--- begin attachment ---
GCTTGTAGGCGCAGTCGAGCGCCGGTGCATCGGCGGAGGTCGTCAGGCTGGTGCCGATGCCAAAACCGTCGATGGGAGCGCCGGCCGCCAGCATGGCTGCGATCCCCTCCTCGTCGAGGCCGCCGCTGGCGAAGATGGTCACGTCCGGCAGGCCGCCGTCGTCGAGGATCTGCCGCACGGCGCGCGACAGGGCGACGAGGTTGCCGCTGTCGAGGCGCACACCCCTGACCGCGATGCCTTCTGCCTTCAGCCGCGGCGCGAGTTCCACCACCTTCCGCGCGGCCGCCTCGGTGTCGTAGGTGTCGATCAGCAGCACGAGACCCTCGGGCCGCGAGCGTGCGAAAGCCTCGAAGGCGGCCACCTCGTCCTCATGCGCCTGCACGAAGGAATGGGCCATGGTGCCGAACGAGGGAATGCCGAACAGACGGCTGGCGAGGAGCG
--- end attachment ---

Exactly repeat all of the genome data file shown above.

GCTTGTAGGCGCAGTCGAGCGCCGGTGCATCGGCGGAGGTCGTCAGGCTGGTGCCGATGCCAAAACCGTCGATGGGAGCGCCGGCCGCCAGCATGGCTGCGATCCCCTCCTCGTCGAGGCCGCCGCTGGCGAAGATGGTCACGTCCGGCAGGCCGCCGTCGTCGAGGATCTGCCGCACGGCGCGCGACAGGGCGACGAGGTTGCCGCTGTCGAGGCGCACACCCCTGACCGCGATGCCTTCTGCCTTCAGCCGCGGCGCGAGTTCCACCACCTTCCGCGCGGCCGCCTCGGTGTCGTAGGTGTCGATCAGCAGCACGAGACCCTCGGGCCGCGAGCGTGCGAAAGCCTCGAAGGCGGCCACCTCGTCCTCATGCGCCTGCACGAAGGAATGGGCCATGGTGCCGAACGAGGGAATGCCGAACAGACGGCTGGCGAGGAGCG